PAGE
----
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ranking = 2
keywords = operative
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7/350. Dissecting aortic aneurysm complicated with acute disseminated intravascular coagulation: case report.

    Acute disseminated intravascular coagulation (DIC) is a rare complication of aortic aneurysm with or without dissection. We describe an 88-year-old man who presented with severe hemorrhagic diathesis and a pulsating abdominal mass. An abdominal computed tomography (CT) scan revealed a dissecting abdominal aortic aneurysm with thrombus formation, and his coagulation profile showed the features of acute DIC. After he had received blood component therapy, including fresh frozen plasma and cryoprecipitate concentrates, and intravenous heparin infusion (10,000 U/day), the bleeding diathesis and coagulopathy improved. An aneurysmectomy was performed smoothly without excessive bleeding. Coagulation parameters returned to normal after surgery. Dissecting aortic aneurysm should be considered as a possible etiology of acute disseminated intravascular coagulation, even it occurs in rare situations. Surgical intervention is still the main strategy to normalize coagulopathy. Bleeding diathesis must be corrected before surgery in order to prevent massive intraoperative bleeding.
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keywords = operative
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8/350. The spectrum of aortic complications after heart transplantation.

    BACKGROUND: The connection between the donor and the recipient aorta is a potential source of early and late complications as a result of infection, compliance mismatch, and technical and hemodynamic factors. Moreover, the abrupt change in systolic pressure after heart transplantation involves the entire thoracic aorta in the risk of aneurysm formation. The aim of this study was to analyze the types of aortic complications encountered in our heart transplantation series and to discuss etiology, diagnostic approach, and modes of treatment. methods: Of the 442 patients having orthotopic heart transplantation and the 11 patients having heterotopic heart transplantation at our center, 9 (2%) sustained complications involving the thoracic aorta. These 9 patients were divided into four groups according to the aortic disease: acute aortic rupture (2 patients); infective pseudoaneurysm (3 patients); true aneurysm and dissection of native aorta (2 patients); and aortic dissection after heterotopic heart transplantation (2 patients). Surgical intervention was undertaken in 8. RESULTS: Five (83%) of 6 patients who underwent surgical treatment for noninfective complications survived the operation, and 4 are long-term survivors. One patient who underwent a Bentall procedure 71/2 years after heterotopic heart transplantation died in the perioperative period of low-output syndrome secondary to underestimated chronic rejection of the graft. One patient with pseudoaneurysm survives without surgical treatment but died several years later of cardiac arrest due to chronic rejection. Both patients operated on for evolving infective pseudoaneurysm died in the perioperative period. CONCLUSIONS: Infective pseudoaneurysms of the aortic anastomosis are associated with a significant mortality. In noninfective complications, an aggressive surgical approach offers good long-term results. The possibility of retransplantation in spite of complex surgical repair should be considered in the late follow-up after heart transplantation, due to the increasing incidence of chronic rejection.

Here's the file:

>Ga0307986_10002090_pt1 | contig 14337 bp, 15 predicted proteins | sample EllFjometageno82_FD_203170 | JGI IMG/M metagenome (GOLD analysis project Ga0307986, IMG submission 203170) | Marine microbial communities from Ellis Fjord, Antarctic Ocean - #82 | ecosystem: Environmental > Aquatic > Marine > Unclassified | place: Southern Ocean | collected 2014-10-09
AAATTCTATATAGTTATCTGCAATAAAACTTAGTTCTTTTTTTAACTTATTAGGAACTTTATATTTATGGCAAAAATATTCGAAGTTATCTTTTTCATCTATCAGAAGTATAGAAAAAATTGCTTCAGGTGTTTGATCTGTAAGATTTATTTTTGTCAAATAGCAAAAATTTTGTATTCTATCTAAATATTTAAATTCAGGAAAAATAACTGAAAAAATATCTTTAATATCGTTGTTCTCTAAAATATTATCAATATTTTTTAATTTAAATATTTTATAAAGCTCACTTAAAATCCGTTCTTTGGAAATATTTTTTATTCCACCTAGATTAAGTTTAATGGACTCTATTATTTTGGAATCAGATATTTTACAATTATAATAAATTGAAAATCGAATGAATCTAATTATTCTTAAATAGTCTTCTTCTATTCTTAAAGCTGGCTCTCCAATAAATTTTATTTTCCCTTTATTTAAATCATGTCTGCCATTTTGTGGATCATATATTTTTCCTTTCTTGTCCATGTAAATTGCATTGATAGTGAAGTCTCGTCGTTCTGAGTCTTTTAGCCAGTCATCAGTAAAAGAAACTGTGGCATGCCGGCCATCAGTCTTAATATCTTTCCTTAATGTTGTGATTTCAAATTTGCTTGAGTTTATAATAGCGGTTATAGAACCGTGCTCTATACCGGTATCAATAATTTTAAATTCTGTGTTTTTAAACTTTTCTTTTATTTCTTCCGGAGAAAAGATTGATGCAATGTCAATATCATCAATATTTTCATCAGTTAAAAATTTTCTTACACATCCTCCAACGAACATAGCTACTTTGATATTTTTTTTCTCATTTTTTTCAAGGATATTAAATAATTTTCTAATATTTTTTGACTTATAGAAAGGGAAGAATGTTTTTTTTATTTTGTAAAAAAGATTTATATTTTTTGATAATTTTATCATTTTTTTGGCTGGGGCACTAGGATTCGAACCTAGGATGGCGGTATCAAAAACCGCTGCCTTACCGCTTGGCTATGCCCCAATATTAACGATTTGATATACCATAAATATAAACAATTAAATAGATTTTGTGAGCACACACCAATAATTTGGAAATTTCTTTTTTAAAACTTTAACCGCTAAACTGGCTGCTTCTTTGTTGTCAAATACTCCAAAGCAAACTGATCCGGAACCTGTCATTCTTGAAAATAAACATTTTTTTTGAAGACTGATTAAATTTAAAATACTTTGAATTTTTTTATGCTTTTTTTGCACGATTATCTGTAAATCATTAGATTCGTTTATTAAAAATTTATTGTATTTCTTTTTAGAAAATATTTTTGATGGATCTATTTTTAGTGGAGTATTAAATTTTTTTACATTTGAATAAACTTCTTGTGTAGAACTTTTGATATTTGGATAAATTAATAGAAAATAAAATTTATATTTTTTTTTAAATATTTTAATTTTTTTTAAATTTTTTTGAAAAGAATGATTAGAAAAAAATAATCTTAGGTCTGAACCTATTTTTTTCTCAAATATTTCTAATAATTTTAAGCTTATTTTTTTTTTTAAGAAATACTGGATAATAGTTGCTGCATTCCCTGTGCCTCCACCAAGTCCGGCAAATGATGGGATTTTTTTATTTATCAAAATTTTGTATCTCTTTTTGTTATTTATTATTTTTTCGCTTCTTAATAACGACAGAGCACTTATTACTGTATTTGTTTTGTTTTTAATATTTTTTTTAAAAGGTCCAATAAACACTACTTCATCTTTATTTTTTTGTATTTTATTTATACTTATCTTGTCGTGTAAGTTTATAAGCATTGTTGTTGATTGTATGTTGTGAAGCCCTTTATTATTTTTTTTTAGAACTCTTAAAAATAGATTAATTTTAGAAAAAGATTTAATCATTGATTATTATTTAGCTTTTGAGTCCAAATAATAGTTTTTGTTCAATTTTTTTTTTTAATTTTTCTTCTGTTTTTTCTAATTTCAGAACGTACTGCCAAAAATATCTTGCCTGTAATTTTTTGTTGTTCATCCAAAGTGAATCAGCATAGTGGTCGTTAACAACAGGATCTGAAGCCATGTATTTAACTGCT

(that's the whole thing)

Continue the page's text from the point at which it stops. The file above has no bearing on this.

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ranking = 2
keywords = operative
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9/350. The formation of two layers detectable by intraoperative echocardiography is a reliable predictor of late thrombosis within the false lumen of a dissected aorta.

    The subjects consisted of one patient with chronic type A and three patients with chronic type B aortic dissection, who underwent replacement of an aorta obliterating distal false lumen. After the repair, the formation of two layers was detected by direct scanning echocardiography within the false lumen even during heparinization. In all cases, postoperative computed tomography confirmed complete thrombosis of the false lumen. The formation of two layers was considered to be a reliable predictor of late thrombosis.
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ranking = 5
keywords = operative
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10/350. Management of severe acute pancreatitis with a somatostatin analog in a patient undergoing surgery for dissecting thoracic aneurysm: report of a case.

    A patient who was admitted to our hospital to undergo surgery for a dissecting thoracic aneurysm suffered preoperatively from severe acute pancreatitis with pancreatic pseudocysts. Computerized tomography (CT) demonstrated the presence of new fluid collection around the cyst with the absence of pancreatic necrosis. He was given a somatostatin analog (sandostatin), which was effective in decreasing the abdominal symptoms, leukocyte counts, and the serum C-reactive/protein level. A CT scan revealed that the pancreatic pseudocyst and peripancreatic fluid collection had disappeared. Although somatostatin has been reported to be ineffective for acute pancreatitis with necrosis, pancreatitis without necrosis may regress after treatment with sandostatin. This is probably due to its suppressive effect on the exocrine function, thus resulting in a decrease of pancreatic juice infiltration.